a prevention spot against transphobia


For several years, many fictions and documentaries have been devoted to transidentity, obeying, at worst, a fad, at best, an imperative need to inform an audience often ignorant of trans reality. A Good Man seems to obey a desire to ” to raise awareness ” to the subject and, in passing, complicates the theme by dealing less with the choice of the transition than with the desire for a child which takes hold of a trans man.

In a relationship for six years, Benjamin (Noémie Merlant) decides to stop his hormonal treatment in order to be able to bear the child that his partner Aude (Soko) cannot have. The film travels between past and present, between the moment Benjamin, then a woman, begins his transition, and the moment he decides to interrupt it in order to find himself pregnant.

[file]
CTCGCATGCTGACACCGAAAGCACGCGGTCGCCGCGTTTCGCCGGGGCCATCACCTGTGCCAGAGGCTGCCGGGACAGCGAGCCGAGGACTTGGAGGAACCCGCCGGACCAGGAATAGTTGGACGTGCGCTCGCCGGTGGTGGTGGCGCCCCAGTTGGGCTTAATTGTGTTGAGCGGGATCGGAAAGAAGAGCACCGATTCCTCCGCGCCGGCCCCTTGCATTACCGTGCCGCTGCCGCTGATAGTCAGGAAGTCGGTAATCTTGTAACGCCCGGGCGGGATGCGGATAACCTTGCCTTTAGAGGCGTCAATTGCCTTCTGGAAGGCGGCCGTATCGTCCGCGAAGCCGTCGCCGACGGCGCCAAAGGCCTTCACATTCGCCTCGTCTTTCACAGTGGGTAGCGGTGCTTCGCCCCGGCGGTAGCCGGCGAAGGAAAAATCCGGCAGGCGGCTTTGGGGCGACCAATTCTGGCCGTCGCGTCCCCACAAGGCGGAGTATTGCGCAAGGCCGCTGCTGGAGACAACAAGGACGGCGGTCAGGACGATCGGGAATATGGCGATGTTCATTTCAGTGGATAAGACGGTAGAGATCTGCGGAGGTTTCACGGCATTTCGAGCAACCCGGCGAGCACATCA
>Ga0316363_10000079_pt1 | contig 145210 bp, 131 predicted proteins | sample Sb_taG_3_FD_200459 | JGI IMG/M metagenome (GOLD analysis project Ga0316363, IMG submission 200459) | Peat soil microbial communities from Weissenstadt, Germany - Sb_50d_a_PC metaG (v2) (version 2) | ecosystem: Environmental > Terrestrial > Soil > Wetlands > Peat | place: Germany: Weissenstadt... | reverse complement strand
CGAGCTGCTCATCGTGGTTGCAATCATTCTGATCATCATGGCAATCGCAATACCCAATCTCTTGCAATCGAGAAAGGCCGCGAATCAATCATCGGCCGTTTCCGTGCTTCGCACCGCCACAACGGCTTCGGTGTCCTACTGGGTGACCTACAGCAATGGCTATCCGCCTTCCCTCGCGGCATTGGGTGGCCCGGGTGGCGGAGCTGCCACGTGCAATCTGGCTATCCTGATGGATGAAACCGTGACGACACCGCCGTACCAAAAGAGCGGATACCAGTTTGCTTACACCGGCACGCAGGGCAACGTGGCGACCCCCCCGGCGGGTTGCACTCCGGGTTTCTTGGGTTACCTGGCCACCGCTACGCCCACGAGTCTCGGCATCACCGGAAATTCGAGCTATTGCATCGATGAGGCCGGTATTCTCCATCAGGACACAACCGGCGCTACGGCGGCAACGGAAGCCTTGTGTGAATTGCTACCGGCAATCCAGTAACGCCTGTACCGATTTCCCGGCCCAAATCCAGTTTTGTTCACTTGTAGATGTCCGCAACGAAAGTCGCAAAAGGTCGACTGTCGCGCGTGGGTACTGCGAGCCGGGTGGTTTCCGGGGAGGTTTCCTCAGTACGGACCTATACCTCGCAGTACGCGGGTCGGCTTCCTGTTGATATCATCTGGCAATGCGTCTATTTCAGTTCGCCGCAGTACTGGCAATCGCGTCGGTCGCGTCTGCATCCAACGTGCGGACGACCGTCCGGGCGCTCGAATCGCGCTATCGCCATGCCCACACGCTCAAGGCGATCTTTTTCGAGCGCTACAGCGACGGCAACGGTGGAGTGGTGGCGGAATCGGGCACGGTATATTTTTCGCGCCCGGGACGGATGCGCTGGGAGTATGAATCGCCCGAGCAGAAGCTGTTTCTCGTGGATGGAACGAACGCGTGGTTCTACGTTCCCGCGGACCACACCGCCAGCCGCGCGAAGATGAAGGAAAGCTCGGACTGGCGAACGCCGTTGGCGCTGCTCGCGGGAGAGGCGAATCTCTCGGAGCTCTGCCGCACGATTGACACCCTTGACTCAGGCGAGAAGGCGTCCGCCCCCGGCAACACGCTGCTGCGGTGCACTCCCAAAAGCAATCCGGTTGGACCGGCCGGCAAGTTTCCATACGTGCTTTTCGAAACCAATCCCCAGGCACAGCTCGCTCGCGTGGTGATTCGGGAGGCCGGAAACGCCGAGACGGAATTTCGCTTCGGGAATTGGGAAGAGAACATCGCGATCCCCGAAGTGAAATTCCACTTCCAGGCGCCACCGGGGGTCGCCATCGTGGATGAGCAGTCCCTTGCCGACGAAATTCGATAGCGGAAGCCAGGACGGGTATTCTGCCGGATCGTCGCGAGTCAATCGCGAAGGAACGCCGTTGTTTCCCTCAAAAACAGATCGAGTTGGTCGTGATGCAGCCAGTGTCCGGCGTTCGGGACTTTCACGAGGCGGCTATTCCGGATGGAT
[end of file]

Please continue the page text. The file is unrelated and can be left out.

Obstacle course

Between medical appointments and incomprehension of relatives, the film sets a program run in advance: to narrate an obstacle course that we should only applaud. Any trace of doubt or incomprehension in the face of Benjamin’s choice is swept away, referred to reactive behavior.

By heroizing more than reason the couple, A Good Man deprives it of ambiguities and gray areas. Benjamin and Aude are doomed to blandness, buried under a lifeless naturalism, which gives the film the air of a prevention spot against transphobia. Inspired by the documentary Coby (2017), by Christian Sonderegger, who dealt with the same subject, fiction adds nothing to its model, except to bring the theme of transidentity into a completed academicism.

French film by Marie-Castille Mention-Schaar. With Noémie Merlant, Soko, Vincent Dedienne (1 h 48).

source site-19